Henri Rousseau (`Le Douanier’)

1844–1910

Biography

Henri Julien Félix Rousseau (French: [ɑ̃ʁi ʒyljɛ̃ feliks ʁuso]; May 21, 1844 – September 2, 1910) was a French post-impressionist painter in the Naïve or Primitive manner. He was also known as Le Douanier (the customs officer), a humorous description of his occupation as a toll and tax collector. He started painting seriously in his early forties; by age 49, he retired from his job to work on his art full-time.

Ridiculed during his lifetime by critics, he came to be recognized as a self-taught genius whose works are of high artistic quality. Rousseau's work exerted an extensive influence on several generations of avant-garde artists.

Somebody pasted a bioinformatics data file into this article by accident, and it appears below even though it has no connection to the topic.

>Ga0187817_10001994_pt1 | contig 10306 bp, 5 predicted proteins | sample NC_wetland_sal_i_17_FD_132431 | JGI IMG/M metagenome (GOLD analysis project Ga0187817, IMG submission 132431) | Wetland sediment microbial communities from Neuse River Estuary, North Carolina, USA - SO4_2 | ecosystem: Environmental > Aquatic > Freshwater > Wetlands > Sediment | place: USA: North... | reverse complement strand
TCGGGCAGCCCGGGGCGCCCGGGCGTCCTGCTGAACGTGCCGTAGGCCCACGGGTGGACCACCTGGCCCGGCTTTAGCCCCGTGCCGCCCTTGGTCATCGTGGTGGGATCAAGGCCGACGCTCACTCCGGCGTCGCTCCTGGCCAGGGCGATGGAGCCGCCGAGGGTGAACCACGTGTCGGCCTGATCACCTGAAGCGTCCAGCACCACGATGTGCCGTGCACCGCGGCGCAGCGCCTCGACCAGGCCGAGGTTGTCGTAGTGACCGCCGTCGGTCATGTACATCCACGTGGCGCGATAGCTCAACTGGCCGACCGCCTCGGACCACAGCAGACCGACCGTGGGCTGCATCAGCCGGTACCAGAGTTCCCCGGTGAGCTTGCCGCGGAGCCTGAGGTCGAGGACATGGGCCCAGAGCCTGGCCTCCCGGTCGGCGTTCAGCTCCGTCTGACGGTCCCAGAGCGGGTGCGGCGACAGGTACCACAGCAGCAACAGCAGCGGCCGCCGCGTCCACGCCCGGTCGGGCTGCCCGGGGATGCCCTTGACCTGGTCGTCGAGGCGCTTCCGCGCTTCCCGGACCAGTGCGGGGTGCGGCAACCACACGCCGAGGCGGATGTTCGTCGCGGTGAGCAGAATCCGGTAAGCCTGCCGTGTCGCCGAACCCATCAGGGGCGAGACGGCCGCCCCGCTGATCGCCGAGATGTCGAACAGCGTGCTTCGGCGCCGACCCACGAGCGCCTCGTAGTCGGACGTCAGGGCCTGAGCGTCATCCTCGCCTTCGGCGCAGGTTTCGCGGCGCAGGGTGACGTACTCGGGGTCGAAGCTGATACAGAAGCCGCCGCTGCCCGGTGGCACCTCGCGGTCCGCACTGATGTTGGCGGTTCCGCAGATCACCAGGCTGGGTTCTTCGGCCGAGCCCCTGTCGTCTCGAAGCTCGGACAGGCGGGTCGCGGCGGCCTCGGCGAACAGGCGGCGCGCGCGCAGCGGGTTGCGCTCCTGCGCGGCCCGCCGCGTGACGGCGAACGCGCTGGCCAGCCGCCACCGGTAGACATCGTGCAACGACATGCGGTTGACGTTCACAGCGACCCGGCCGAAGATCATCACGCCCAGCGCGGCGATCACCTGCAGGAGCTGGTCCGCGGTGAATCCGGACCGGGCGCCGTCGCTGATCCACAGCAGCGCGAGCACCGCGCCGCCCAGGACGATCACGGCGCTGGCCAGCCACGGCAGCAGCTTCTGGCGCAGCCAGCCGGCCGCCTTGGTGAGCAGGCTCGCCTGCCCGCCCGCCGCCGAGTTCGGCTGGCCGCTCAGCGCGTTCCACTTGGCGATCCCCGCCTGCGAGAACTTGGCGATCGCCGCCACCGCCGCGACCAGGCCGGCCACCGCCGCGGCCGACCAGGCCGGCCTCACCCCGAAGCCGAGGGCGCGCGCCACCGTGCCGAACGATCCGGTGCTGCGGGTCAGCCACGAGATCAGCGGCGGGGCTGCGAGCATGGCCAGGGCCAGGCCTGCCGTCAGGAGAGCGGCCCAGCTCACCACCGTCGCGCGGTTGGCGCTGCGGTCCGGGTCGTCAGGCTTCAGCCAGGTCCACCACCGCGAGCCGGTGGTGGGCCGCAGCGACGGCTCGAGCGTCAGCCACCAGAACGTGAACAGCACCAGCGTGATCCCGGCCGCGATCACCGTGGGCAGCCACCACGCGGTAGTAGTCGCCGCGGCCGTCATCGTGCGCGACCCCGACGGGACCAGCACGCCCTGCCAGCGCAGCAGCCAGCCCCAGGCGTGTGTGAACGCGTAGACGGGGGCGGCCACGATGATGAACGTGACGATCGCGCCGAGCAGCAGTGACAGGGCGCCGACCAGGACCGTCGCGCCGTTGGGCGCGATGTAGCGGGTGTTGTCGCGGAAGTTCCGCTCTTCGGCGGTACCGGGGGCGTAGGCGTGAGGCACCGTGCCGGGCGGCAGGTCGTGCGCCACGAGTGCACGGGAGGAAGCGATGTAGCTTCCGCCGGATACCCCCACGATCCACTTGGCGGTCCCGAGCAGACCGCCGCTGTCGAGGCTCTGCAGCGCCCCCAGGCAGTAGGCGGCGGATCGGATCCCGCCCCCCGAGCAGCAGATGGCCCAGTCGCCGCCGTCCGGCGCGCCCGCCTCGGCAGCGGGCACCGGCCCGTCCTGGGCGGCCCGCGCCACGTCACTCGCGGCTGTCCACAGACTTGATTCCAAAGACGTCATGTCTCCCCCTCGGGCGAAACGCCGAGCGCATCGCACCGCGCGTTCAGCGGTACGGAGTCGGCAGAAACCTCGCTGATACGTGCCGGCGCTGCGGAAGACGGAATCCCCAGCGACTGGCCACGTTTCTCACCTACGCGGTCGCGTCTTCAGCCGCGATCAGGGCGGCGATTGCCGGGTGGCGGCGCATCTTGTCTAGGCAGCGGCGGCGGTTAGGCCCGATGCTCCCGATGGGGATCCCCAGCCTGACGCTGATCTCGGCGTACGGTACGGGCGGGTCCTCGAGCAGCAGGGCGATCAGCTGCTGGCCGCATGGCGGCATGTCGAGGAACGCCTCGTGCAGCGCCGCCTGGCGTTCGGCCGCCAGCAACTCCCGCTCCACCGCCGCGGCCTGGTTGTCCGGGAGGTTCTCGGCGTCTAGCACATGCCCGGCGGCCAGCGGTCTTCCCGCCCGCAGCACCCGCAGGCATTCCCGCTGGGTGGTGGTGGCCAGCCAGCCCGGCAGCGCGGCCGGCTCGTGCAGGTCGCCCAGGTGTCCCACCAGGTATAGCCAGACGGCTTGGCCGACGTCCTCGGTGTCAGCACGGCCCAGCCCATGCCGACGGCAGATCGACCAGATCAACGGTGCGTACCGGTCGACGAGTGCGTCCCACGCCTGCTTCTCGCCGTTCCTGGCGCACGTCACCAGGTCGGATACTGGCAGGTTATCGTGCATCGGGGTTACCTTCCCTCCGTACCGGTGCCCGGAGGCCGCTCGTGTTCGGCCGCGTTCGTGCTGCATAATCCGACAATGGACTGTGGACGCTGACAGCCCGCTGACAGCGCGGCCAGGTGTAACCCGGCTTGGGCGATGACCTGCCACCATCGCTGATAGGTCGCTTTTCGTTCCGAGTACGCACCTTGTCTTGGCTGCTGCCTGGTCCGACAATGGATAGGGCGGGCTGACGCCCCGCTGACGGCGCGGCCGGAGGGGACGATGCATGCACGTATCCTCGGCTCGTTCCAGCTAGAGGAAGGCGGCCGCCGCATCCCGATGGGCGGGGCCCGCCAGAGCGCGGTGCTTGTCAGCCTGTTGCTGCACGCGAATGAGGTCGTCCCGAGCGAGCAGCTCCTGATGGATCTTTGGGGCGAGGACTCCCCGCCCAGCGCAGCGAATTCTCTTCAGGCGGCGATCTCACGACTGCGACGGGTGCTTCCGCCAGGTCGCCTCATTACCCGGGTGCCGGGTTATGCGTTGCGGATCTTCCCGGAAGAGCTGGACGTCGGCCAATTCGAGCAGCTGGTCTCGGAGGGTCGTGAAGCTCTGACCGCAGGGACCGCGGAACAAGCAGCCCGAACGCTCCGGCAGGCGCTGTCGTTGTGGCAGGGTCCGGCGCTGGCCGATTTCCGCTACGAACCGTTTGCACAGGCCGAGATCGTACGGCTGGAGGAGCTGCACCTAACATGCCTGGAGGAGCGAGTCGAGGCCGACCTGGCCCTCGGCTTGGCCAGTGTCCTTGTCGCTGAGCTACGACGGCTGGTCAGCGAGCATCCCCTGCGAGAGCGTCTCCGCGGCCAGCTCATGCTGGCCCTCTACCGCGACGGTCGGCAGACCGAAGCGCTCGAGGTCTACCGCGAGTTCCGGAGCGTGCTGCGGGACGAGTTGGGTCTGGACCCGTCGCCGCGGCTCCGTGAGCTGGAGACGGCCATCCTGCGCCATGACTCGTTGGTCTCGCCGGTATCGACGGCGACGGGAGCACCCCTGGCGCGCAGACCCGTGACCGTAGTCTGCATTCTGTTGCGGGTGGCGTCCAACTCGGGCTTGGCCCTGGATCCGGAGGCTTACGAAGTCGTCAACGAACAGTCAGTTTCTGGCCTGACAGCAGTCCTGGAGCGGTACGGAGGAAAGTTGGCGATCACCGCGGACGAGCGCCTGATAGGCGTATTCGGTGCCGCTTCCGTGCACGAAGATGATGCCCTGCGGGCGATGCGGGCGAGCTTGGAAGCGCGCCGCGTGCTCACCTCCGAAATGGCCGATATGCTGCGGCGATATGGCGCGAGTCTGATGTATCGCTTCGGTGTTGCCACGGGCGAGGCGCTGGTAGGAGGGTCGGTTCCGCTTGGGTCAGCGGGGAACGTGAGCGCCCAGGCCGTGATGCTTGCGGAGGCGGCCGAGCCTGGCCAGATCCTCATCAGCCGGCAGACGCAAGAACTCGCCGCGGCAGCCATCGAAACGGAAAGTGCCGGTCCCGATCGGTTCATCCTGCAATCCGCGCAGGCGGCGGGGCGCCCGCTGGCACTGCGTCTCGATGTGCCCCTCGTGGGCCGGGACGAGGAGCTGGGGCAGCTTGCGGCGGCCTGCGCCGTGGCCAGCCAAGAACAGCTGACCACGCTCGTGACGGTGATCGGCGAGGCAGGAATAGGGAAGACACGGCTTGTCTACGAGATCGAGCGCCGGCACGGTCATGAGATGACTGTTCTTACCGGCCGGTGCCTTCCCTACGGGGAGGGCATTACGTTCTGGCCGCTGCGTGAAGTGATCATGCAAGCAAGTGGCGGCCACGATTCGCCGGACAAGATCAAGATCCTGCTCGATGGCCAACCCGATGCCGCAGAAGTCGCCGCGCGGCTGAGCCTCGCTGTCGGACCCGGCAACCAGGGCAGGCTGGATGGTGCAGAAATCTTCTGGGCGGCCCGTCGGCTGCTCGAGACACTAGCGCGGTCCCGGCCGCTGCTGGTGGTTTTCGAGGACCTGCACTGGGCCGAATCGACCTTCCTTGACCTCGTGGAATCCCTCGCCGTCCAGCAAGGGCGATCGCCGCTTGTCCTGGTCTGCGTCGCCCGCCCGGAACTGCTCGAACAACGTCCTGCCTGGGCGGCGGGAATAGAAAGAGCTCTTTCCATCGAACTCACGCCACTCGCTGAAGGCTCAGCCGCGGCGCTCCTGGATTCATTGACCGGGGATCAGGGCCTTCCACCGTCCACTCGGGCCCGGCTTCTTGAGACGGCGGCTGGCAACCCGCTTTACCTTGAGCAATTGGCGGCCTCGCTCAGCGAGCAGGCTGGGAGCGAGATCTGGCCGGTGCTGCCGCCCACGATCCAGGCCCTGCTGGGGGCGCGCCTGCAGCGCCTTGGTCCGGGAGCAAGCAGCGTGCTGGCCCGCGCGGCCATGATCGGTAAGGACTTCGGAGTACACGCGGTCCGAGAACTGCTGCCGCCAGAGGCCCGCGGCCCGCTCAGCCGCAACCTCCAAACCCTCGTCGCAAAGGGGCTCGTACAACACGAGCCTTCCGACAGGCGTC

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Artworks

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Art Term

Naïve art

Naïve art is simple, unaffected and unsophisticated – usually specifically refers to art made by artists who have had no ...

Tate Etc

Merry Jesters Henri rousseau II

Kathleen Jamie writes a poem exclusively for Tate Etc. inspired by Rousseau's painting The Merry Jesters 1906

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Tate Etc. issue 5: Autumn 2005

Tate Etc. issue 5; Autumn 2005 online version of Tate magazine
Tate Etc

A stubborn cornerstone at the onset of modernism Henri Rousseau

Dexter Dalwood and Nancy Ireson explore the enduring influence and legacy of the self-taught French artist Henri Rousseau

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